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July 27, 2011 at 5:17 am #730450
You all are making me miss the East Coast something fierce. Every time I go back to D.C. I feel like I need to ramp up to the style of driving I learned in my youth, where green means go, the merge lane is meant for accelerating to the flow of traffic (IF you’re lucky enough to have one; on-ramp from Route 29 to the Beltway, anyone?), and keeping right except to pass is considered more than a vague guideline that you might follow if you feel like it. And you can’t talk on your phone, you need that hand for your horn. :D
cjboffoli: I learned to drive in D.C. My husband is from Oregon. The first time we visited my family, we were on the Beltway five minutes when he turned to me and said, “NOW I understand why you drive like that.”July 27, 2011 at 8:09 am #730451
How can you tell an east coast driver in Seattle? The ones in the ditch when it snows. Yea, we all ran down the streets at 60,70… when we were 18 and had reflexes. We also had months to get used to it. They move out here…get a few mild winters, and lose the winter driver skills… then they try and duplicate the same feats of derring doo… and you can usually find them in the left meridian or ditch trying to pass…July 27, 2011 at 2:58 pm #730452
East Coast drivers tend to be honkers, too. If something displeases them, they’re all over the horn.July 27, 2011 at 3:16 pm #730453
IWonder: I think I was still there when it was finishing up. To be able to drive to the office (World Trade Center West) through the new tunnel was pretty sweet. Taking the Pike all the way to the airport? Such a breeze!
datamuse: I was back there in April and was surprised that I still had the skills to successfully maneuver getting from Georgetown to Baltimore and Georgetown to Alexandria (I don’t miss some of those interchanges).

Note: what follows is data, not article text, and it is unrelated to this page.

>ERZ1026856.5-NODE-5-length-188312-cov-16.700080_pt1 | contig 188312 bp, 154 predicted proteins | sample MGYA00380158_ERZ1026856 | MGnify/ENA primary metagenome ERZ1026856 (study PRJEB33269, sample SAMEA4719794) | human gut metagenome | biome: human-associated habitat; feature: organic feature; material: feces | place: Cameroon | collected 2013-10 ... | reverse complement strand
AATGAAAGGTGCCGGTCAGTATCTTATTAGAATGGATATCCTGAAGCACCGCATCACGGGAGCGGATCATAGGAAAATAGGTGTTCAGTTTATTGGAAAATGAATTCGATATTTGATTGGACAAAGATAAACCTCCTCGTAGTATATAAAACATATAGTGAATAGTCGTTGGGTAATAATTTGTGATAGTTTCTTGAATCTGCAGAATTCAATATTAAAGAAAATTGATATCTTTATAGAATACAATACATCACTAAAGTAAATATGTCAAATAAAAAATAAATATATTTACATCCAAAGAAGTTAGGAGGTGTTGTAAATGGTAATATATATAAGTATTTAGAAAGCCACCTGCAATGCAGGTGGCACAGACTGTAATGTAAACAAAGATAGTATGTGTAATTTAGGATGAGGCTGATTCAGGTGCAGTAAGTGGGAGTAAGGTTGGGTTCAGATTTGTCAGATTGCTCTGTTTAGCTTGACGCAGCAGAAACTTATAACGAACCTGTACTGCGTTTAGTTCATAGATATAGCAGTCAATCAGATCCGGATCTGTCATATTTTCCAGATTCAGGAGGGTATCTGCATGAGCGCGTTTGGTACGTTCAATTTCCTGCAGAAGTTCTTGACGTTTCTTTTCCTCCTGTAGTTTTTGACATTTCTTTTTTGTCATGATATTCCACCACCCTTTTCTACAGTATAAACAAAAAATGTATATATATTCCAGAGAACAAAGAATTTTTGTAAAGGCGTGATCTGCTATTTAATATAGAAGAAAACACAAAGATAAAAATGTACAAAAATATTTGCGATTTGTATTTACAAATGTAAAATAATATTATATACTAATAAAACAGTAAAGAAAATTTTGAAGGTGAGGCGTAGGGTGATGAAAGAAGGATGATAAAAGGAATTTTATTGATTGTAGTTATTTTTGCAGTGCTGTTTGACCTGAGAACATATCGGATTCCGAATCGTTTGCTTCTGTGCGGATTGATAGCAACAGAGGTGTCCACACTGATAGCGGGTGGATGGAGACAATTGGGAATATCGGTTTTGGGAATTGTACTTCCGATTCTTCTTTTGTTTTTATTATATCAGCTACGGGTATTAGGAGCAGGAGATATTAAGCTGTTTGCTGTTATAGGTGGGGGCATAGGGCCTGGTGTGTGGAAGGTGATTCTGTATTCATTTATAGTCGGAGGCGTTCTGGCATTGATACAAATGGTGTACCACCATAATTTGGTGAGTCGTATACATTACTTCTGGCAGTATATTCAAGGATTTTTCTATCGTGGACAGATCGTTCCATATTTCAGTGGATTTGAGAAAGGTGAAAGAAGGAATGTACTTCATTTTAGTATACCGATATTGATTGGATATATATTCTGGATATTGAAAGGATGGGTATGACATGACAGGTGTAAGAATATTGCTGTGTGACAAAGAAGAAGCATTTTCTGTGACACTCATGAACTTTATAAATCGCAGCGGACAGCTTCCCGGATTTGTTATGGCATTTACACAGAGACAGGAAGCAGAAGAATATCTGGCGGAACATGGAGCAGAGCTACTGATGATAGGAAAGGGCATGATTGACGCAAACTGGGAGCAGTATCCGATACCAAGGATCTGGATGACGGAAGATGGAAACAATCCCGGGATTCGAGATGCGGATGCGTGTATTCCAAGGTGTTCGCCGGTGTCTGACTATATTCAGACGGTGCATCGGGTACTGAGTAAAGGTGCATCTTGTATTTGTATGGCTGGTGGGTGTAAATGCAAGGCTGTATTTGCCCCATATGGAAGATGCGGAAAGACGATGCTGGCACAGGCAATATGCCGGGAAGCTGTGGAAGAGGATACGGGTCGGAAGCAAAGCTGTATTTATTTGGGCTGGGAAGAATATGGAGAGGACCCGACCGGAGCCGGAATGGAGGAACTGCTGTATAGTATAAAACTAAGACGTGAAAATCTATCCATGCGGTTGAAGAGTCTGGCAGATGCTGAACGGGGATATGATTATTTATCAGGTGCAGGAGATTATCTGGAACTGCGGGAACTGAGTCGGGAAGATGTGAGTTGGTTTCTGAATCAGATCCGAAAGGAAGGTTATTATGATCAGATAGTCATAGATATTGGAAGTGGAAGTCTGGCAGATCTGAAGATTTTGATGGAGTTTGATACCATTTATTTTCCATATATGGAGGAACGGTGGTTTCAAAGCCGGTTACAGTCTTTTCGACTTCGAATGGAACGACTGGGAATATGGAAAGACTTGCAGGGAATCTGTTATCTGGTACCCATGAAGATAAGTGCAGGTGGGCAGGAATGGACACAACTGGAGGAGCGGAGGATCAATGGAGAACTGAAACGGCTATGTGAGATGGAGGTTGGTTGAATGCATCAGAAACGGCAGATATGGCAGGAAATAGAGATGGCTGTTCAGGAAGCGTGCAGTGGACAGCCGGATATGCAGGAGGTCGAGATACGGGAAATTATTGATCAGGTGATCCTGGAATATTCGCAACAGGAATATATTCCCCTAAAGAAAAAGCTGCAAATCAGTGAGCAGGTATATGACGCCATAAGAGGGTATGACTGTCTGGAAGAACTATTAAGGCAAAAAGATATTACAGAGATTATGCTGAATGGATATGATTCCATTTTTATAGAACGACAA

kootchman: I’d think that the east coast drivers stay off the roads during Seattle snowstorms because the natives don’t know how to drive in it. They’re also the ones prepared to walk if they get stuck. During the snowstorm before Thanksgiving, most I spoke to who abandoned vehicles and walked back to West Seattle were from the east coast.July 27, 2011 at 4:07 pm #730454
is it possible these two things are connected?
“the wait for another shade of green after the light changes, and a tendency to run more red lights than any other place I have ever driven.”
we’re big on survival instincts here in the NW..
perhaps it has something to do with all of the wild animals that the Pacific Northwest their home ;->July 27, 2011 at 4:13 pm #730455
are you insinuating that Pacific Northwesters don’t know what to do when the snow and ice hits?
perhaps those flatland California transplants freeze up..
but a true Pac NWer will take the time to chain up, throw some extra weight in the car and a sandbag or two in the back for extra traction (over or under the wheels) and take to the side streets.
We weren’t walking because we either
left work early enough to get home safely
or were smart enough to find somewhere pleasant to wait out the traffic jam:)
You don’t have to live here long to figure out that hills and overpasses become skating rinks when it freezes.